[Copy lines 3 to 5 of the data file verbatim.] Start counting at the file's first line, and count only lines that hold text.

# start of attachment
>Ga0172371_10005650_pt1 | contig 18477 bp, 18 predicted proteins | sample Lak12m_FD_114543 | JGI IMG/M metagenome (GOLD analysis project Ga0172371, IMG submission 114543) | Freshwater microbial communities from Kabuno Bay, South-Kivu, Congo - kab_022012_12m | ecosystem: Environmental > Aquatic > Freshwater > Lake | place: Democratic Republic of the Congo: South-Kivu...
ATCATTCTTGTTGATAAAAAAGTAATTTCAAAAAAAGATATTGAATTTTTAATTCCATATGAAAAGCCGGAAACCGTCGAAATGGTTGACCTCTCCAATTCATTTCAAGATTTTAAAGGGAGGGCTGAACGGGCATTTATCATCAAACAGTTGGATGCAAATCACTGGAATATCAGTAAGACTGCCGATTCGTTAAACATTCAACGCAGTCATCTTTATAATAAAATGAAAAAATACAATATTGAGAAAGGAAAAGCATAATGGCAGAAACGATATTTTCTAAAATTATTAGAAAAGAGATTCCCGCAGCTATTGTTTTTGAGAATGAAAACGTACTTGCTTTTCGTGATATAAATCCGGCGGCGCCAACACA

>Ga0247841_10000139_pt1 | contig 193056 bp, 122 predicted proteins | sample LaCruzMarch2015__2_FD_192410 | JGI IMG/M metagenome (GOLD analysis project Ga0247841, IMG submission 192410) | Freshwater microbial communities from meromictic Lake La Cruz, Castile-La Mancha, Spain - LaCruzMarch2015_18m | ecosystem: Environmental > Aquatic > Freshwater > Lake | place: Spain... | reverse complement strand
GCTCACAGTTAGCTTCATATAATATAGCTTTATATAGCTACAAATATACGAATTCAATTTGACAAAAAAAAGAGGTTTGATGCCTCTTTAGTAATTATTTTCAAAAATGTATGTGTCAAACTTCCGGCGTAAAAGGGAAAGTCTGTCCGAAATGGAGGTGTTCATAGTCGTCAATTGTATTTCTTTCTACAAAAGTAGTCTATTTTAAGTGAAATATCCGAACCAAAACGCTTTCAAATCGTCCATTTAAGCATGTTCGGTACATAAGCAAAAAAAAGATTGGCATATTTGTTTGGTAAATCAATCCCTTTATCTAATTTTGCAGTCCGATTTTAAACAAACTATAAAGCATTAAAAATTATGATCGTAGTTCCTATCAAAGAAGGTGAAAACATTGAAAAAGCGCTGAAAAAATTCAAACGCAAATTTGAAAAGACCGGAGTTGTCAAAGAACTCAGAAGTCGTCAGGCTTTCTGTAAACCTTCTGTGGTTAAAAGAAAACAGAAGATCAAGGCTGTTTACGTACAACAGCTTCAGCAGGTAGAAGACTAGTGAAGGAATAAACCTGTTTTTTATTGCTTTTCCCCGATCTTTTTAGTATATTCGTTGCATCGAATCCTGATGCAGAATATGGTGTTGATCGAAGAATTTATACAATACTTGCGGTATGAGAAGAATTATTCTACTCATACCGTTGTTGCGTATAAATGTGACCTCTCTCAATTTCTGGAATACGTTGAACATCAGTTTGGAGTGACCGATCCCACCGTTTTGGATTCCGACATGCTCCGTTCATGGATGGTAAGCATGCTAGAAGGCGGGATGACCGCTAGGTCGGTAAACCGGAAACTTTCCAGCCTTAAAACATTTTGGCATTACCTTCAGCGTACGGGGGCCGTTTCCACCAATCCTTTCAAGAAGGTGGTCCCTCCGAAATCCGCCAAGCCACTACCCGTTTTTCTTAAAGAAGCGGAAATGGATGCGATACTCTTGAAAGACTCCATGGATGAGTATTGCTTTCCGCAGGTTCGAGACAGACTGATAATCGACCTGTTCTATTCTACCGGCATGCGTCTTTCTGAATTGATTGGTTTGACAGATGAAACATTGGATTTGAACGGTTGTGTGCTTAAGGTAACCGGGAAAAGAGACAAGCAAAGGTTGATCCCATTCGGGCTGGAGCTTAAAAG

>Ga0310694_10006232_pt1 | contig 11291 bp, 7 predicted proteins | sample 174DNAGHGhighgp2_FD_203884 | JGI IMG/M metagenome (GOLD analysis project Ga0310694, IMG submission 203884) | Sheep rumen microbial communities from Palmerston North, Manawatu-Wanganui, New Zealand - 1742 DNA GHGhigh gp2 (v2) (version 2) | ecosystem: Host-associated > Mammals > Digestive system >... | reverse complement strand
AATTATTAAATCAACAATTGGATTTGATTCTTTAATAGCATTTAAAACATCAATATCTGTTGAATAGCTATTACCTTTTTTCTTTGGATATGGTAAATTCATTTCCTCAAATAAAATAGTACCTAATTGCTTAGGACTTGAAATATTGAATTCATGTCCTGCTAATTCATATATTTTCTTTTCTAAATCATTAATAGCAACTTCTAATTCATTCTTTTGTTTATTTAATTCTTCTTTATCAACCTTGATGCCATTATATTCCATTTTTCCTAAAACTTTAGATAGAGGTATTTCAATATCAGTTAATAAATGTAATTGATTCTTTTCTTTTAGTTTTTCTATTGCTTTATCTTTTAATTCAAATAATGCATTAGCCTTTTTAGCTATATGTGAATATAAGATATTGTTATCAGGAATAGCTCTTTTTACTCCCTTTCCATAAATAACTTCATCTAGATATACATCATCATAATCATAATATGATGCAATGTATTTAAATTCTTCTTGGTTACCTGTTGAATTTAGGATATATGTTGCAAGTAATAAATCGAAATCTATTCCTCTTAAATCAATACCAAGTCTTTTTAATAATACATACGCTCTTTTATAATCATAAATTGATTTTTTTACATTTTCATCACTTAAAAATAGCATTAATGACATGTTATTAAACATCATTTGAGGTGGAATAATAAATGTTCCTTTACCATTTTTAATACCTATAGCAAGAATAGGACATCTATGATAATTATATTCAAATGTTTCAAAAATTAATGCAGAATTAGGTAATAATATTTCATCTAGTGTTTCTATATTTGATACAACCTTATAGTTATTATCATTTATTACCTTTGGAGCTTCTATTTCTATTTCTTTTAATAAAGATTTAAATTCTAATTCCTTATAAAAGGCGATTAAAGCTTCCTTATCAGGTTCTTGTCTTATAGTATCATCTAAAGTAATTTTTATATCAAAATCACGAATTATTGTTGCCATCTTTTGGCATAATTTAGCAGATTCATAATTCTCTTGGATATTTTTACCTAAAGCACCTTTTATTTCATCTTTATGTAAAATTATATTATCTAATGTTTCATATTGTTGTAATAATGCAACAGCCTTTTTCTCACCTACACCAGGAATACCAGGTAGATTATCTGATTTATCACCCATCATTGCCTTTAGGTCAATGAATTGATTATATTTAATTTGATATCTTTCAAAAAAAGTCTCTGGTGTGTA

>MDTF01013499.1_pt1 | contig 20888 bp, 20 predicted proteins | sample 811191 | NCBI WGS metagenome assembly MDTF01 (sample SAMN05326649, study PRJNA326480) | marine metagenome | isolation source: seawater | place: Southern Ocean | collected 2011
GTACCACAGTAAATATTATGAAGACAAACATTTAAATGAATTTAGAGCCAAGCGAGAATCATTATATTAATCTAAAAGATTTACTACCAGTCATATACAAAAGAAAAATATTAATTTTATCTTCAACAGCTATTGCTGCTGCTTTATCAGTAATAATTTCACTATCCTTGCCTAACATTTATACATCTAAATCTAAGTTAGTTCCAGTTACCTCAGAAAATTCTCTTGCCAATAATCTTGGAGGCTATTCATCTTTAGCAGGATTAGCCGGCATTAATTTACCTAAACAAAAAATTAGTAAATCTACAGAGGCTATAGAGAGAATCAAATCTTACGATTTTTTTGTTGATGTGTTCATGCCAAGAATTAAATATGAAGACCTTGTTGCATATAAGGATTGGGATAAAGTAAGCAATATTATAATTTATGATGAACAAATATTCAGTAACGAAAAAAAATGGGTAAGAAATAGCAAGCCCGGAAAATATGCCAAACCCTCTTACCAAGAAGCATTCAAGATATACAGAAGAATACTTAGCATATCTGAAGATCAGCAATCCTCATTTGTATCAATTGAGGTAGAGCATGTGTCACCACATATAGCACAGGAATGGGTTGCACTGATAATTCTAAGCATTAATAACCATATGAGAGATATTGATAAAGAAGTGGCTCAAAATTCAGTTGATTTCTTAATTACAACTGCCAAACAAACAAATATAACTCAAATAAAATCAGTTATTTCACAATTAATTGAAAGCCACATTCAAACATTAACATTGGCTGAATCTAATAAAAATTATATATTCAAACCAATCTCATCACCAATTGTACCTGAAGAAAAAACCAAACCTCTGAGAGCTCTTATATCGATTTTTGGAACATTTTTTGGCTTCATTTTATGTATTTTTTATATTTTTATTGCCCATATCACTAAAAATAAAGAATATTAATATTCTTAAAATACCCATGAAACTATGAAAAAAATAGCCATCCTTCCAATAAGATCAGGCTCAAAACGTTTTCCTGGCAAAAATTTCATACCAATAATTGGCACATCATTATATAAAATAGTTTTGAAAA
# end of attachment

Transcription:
>Ga0247841_10000139_pt1 | contig 193056 bp, 122 predicted proteins | sample LaCruzMarch2015__2_FD_192410 | JGI IMG/M metagenome (GOLD analysis project Ga0247841, IMG submission 192410) | Freshwater microbial communities from meromictic Lake La Cruz, Castile-La Mancha, Spain - LaCruzMarch2015_18m | ecosystem: Environmental > Aquatic > Freshwater > Lake | place: Spain... | reverse complement strand
GCTCACAGTTAGCTTCATATAATATAGCTTTATATAGCTACAAATATACGAATTCAATTTGACAAAAAAAAGAGGTTTGATGCCTCTTTAGTAATTATTTTCAAAAATGTATGTGTCAAACTTCCGGCGTAAAAGGGAAAGTCTGTCCGAAATGGAGGTGTTCATAGTCGTCAATTGTATTTCTTTCTACAAAAGTAGTCTATTTTAAGTGAAATATCCGAACCAAAACGCTTTCAAATCGTCCATTTAAGCATGTTCGGTACATAAGCAAAAAAAAGATTGGCATATTTGTTTGGTAAATCAATCCCTTTATCTAATTTTGCAGTCCGATTTTAAACAAACTATAAAGCATTAAAAATTATGATCGTAGTTCCTATCAAAGAAGGTGAAAACATTGAAAAAGCGCTGAAAAAATTCAAACGCAAATTTGAAAAGACCGGAGTTGTCAAAGAACTCAGAAGTCGTCAGGCTTTCTGTAAACCTTCTGTGGTTAAAAGAAAACAGAAGATCAAGGCTGTTTACGTACAACAGCTTCAGCAGGTAGAAGACTAGTGAAGGAATAAACCTGTTTTTTATTGCTTTTCCCCGATCTTTTTAGTATATTCGTTGCATCGAATCCTGATGCAGAATATGGTGTTGATCGAAGAATTTATACAATACTTGCGGTATGAGAAGAATTATTCTACTCATACCGTTGTTGCGTATAAATGTGACCTCTCTCAATTTCTGGAATACGTTGAACATCAGTTTGGAGTGACCGATCCCACCGTTTTGGATTCCGACATGCTCCGTTCATGGATGGTAAGCATGCTAGAAGGCGGGATGACCGCTAGGTCGGTAAACCGGAAACTTTCCAGCCTTAAAACATTTTGGCATTACCTTCAGCGTACGGGGGCCGTTTCCACCAATCCTTTCAAGAAGGTGGTCCCTCCGAAATCCGCCAAGCCACTACCCGTTTTTCTTAAAGAAGCGGAAATGGATGCGATACTCTTGAAAGACTCCATGGATGAGTATTGCTTTCCGCAGGTTCGAGACAGACTGATAATCGACCTGTTCTATTCTACCGGCATGCGTCTTTCTGAATTGATTGGTTTGACAGATGAAACATTGGATTTGAACGGTTGTGTGCTTAAGGTAACCGGGAAAAGAGACAAGCAAAGGTTGATCCCATTCGGGCTGGAGCTTAAAAG

>Ga0310694_10006232_pt1 | contig 11291 bp, 7 predicted proteins | sample 174DNAGHGhighgp2_FD_203884 | JGI IMG/M metagenome (GOLD analysis project Ga0310694, IMG submission 203884) | Sheep rumen microbial communities from Palmerston North, Manawatu-Wanganui, New Zealand - 1742 DNA GHGhigh gp2 (v2) (version 2) | ecosystem: Host-associated > Mammals > Digestive system >... | reverse complement strand